Did you know that travel is good for your health? Reduced blood pressure, improved sleep and lower stress levels are all significant health benefits of taking a vacation, according to a new study.
And Bill Clinton has been in the news this week highlighting the ability of tourism to foster stability and peace in the world. Speaking at the World Travel and Tourism Council summit in Abu Dhabi yesterday, Mr Clinton said the travel industry was “good for the earth, the children and the future.”
Economic benefits for communities and sustainable energy practices were also presented as benefits of the right sort of tourism growth. Travel and tourism “reminds people of our common humanity”, he said.
Let’s take a look at the Holiday Health Report 2013 (carried out by Nuffield Health and funded by travel company Kuoni). This presents an interesting picture of how travelling can influence a whole series of key health indicators, including emotional wellbeing and the ability to recover from stress.
During the study six participants were sent on vacation to either Thailand, Peru or the Maldives. Another six participants stayed at home in the United Kingdom. All participants had stress-resilience testing and a 360+ Health Assessment, as well as clinical and psychotherapeutic tests by a psychotherapist. After the holidaymakers returned, both groups had more medicals, psychological tests and wore heart monitors for several days.
Average blood pressure was found to have dropped by six per cent for the vacationers, compared to the stay-at-homes who experienced average blood pressure increases of two per cent.
Sleep quality was found to improve by an average of 17 per cent for those who had been on holiday, whereas the average for non-holidaymakers reduced by 14 per cent. Most markedly, the ability to recover from stress had improved by an average of 29 per cent for the vacationers.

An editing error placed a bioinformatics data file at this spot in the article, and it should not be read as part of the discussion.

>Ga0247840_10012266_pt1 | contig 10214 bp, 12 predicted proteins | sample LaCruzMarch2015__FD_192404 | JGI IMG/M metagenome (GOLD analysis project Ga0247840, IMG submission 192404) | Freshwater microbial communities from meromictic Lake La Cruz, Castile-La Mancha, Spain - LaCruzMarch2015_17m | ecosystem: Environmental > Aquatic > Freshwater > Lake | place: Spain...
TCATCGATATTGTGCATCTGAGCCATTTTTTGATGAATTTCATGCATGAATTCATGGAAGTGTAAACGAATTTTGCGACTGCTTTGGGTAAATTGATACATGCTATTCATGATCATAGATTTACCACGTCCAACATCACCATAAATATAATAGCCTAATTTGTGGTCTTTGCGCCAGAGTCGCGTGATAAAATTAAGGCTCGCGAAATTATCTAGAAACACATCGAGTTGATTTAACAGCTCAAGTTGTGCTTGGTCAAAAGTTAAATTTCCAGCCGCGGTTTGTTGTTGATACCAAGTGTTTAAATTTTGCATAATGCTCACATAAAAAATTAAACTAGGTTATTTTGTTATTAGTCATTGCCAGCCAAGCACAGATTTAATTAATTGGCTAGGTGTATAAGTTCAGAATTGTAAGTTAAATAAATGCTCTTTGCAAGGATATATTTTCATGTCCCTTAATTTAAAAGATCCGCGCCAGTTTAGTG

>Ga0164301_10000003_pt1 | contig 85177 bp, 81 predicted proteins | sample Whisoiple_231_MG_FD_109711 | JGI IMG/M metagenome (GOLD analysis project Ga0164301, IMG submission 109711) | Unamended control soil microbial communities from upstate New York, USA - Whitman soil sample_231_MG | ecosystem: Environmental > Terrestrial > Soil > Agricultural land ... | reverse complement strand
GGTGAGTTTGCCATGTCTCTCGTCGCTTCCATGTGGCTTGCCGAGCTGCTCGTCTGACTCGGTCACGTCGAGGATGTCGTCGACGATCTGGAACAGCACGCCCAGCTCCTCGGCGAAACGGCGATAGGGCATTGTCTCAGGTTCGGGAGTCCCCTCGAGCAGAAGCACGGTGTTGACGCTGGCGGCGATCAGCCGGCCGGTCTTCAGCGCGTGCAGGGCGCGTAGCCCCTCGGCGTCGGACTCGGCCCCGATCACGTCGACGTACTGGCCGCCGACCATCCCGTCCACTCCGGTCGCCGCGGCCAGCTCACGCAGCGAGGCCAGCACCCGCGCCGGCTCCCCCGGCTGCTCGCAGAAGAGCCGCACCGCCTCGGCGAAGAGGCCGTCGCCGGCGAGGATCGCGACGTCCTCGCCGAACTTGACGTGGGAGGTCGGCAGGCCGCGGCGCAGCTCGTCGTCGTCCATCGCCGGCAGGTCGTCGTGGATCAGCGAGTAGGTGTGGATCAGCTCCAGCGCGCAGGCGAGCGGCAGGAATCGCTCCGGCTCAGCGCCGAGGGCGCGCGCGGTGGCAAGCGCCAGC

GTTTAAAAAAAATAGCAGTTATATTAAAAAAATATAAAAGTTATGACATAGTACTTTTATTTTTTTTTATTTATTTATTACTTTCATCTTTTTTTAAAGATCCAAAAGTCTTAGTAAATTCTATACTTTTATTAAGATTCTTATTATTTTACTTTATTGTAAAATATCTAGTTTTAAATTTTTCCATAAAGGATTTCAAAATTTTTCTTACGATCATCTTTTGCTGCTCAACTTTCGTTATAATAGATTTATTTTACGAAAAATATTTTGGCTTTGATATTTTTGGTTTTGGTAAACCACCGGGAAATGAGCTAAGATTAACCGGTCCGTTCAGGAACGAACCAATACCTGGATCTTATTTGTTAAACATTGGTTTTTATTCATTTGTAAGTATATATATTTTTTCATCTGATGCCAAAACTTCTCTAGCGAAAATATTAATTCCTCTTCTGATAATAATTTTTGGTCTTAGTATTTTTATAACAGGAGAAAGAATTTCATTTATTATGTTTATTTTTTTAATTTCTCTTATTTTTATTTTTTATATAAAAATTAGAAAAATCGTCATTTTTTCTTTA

Psychotherapist Christine Webber noticed that the benefits of travel often lasted for months afterwards. She noted that couples reported a closer relationship, altered perceptions of the world and even the will to make positive changes to their everyday lives post vacation.
For me the most interesting finding was that it is not just sedentary beach holidays that offer health benefits. Me Webber noted that the couple who went on the busiest holiday had the most long-lasting reduction in stress. An advertisement for adventure holidays if ever I heard one – I think it’s time to make those world travel dreams a reality!
Dr Lucy Goundry, the medical director of Wellbeing at Nuffield Health, commented: “These results clearly demonstrate that on holiday our resilience to stress (our ability to physically cope with stress) improves. Becoming more resilient to stress is hugely important as most of us will return back to stress when our holiday ends but being more resilient to it helps lay the foundations for improved productivity at work, better energy levels and ultimately happiness.”
Happy world travel dreams!
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